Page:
Elderly men and women are permitted to break their fasts, as are thechronically ill, and those who have to perform difficult jobs under harshcircumstances and who could not find any other way to support themselves. Allof these people are allowed to break their fast, because such a practice wouldplace too much hardship on them during any part of the year. They are obligedto feed one poor person [miskin] a day (for every day of fasting that they donot perform). The scholars differ over how much food is to be supplied, forexample, a sa', half a sa', or a madd. There is nothing in the sunnah thatmentions exactly how much is to be given.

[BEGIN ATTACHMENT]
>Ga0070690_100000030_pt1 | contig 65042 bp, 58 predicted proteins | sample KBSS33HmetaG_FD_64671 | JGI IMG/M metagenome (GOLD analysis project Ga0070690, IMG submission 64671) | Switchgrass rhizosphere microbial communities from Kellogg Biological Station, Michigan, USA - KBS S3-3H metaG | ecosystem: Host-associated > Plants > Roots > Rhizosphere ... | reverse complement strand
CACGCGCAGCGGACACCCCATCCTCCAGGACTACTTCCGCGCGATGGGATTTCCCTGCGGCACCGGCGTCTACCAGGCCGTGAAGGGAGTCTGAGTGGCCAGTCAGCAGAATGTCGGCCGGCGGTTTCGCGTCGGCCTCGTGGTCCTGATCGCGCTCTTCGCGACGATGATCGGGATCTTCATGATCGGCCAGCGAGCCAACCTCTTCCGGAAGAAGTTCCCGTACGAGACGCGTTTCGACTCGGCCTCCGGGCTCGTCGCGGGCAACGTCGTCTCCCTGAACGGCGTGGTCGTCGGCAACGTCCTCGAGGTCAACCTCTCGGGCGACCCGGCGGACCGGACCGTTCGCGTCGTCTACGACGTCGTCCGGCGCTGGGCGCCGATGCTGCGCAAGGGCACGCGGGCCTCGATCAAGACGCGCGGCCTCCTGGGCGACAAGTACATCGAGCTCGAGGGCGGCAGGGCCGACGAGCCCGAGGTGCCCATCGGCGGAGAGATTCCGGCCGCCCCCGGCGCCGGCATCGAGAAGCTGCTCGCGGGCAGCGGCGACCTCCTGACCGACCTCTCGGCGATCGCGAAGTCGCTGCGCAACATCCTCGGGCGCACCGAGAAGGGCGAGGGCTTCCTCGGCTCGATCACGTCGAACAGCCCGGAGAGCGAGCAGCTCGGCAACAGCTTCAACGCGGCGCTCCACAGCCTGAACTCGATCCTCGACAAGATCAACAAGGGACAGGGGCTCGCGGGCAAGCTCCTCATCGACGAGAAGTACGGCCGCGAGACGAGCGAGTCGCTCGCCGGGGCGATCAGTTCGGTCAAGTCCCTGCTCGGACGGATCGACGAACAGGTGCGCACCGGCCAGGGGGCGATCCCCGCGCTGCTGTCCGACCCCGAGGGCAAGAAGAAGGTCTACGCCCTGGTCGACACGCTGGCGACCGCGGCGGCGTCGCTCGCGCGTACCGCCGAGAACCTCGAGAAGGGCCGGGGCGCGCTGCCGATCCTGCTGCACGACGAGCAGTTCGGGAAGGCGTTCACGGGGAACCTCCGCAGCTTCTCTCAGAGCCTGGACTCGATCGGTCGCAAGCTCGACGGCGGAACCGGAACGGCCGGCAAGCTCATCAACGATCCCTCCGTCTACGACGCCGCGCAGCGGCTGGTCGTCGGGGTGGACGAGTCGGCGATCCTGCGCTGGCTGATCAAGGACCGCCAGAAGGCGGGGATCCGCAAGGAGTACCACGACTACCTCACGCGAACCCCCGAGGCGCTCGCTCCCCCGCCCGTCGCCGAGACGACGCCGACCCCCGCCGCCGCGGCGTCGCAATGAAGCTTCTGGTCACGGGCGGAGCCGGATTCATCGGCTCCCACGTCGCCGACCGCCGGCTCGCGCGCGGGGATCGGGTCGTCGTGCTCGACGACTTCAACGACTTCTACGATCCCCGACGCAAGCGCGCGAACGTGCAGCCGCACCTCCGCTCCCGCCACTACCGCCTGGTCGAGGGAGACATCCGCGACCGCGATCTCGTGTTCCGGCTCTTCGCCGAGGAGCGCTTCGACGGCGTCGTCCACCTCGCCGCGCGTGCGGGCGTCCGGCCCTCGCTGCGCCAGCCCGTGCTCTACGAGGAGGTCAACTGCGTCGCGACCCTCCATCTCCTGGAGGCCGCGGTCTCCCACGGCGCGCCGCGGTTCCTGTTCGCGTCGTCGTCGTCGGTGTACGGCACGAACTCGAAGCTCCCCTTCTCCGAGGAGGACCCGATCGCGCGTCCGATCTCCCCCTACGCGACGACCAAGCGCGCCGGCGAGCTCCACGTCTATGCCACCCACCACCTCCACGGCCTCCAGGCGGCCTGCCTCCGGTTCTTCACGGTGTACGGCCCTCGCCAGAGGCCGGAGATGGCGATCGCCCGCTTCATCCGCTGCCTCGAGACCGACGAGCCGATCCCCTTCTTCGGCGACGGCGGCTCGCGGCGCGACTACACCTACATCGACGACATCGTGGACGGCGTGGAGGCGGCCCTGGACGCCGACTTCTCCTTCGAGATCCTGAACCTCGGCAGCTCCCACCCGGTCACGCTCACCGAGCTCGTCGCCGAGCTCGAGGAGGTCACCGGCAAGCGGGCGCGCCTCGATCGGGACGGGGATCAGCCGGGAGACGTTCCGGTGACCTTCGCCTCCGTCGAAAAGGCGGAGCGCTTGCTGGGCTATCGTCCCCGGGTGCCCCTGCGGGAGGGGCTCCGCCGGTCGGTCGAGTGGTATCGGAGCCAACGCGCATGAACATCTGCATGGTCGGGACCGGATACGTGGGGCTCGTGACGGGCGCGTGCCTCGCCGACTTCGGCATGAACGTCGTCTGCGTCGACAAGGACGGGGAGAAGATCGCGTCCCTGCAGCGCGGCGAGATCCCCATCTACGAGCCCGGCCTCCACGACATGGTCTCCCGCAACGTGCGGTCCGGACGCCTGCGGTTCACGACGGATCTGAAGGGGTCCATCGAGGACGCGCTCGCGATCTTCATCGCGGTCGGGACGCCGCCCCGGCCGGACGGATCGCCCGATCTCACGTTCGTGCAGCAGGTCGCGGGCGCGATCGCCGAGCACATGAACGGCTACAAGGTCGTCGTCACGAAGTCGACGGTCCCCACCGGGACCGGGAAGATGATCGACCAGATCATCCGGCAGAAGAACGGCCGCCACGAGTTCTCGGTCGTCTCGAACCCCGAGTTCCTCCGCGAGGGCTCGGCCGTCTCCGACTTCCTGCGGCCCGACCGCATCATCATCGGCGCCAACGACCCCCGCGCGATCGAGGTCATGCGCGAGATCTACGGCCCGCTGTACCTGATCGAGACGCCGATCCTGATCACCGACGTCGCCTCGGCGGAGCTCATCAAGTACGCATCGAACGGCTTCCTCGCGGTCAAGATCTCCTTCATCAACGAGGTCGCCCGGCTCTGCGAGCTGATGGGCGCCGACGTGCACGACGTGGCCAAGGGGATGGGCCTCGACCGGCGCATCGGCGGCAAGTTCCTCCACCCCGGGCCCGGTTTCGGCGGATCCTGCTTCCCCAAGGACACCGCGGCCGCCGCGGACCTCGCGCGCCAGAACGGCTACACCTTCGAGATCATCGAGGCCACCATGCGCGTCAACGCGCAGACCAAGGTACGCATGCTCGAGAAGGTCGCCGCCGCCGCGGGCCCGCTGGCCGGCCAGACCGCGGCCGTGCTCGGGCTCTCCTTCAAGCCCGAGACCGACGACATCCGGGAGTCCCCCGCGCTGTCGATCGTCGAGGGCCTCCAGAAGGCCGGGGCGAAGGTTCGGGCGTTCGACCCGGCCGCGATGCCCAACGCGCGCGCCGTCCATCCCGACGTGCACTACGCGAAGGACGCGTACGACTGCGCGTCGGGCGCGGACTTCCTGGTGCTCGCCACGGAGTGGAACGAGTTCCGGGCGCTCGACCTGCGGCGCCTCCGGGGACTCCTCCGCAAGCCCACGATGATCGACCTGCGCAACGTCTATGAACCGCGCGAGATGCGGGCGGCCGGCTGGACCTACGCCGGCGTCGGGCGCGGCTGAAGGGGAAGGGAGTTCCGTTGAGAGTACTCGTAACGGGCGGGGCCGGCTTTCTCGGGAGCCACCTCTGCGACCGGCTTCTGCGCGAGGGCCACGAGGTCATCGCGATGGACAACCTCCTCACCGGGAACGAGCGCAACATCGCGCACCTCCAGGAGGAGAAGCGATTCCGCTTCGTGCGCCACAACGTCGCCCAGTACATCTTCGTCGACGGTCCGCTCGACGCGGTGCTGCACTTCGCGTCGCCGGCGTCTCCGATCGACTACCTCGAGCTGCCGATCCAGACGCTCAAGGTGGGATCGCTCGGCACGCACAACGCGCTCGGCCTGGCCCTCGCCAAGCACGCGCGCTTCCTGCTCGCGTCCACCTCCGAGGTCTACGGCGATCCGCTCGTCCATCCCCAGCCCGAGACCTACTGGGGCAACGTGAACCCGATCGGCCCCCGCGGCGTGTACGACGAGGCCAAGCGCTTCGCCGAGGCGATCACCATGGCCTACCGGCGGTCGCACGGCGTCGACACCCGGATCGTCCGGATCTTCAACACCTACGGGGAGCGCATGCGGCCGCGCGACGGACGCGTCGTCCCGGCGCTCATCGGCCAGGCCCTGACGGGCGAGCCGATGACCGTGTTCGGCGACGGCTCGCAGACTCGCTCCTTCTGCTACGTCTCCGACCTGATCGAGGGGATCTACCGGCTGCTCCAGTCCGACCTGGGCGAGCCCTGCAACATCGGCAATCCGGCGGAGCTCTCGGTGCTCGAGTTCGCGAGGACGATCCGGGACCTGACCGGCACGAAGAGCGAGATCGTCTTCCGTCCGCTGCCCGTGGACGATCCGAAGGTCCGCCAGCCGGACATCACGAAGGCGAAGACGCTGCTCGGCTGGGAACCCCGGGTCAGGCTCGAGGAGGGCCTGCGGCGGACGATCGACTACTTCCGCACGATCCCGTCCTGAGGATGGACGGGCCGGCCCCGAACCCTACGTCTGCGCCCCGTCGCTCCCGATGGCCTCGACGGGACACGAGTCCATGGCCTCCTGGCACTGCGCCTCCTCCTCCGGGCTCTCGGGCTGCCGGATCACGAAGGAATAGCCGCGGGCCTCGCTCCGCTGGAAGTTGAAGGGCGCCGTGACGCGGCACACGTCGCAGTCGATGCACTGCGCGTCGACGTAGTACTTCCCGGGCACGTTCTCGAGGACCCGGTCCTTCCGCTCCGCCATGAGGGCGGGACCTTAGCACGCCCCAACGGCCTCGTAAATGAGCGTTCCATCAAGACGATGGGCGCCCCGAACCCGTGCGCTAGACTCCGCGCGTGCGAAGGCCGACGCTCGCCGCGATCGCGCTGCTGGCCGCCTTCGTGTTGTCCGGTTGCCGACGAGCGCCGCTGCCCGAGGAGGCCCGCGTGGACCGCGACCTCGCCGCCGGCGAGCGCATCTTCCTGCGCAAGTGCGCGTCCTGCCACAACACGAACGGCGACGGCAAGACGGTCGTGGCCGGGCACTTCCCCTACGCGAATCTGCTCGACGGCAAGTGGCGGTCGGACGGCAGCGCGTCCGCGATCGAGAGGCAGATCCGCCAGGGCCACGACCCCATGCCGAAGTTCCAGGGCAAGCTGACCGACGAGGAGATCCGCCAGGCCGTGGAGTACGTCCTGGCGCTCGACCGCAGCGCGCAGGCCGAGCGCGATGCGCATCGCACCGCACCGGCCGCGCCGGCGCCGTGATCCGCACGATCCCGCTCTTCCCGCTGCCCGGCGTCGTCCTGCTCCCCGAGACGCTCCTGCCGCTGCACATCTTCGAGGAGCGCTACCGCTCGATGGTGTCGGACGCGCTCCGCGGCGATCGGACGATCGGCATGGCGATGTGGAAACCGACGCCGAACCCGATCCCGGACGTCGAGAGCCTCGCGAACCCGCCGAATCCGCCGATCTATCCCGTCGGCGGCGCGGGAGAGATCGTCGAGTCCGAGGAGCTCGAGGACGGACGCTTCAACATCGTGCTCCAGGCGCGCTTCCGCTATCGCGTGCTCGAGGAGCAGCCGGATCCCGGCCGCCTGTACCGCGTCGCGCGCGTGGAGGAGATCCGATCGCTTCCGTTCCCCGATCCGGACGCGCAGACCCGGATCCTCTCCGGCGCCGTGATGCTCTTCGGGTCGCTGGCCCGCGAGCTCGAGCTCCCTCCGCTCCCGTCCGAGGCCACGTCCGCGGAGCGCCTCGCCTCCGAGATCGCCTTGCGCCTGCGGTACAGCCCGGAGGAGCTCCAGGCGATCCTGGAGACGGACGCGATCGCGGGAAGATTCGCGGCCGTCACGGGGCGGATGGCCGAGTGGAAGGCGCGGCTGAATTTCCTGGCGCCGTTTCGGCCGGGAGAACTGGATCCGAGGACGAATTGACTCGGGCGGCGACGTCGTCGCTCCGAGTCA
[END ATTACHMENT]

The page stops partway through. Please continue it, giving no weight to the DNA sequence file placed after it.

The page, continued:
Ibn 'Abbas said: "An elderly man is permitted to break his fast, but hemust feed a poor person daily. If he does this, he does not have to make up thedays that he did not fast. This is related by ad-Daraqutni and by al-Hakim, whosaid it is sahih. Al-Bukhari recorded that 'Ata heard Ibn 'Abbas recite the'ayah: "And for those who can fast [but do not], there is a "ransom':the feeding of a person in need" [al-Baqarah 185]. Then Ibn 'Abbascontinued: "It has not been abrogated. [Its ruling applies] to elderly menand women who are not able to fast. Instead, they must feed one poor person ona daily basis."
The same is true for one who is chronically ill and as such cannot fast, andfor one who is forced to work under harsh circumstances and as such cannotendure the additional burden of fasting. Both groups must also feed one poorperson daily.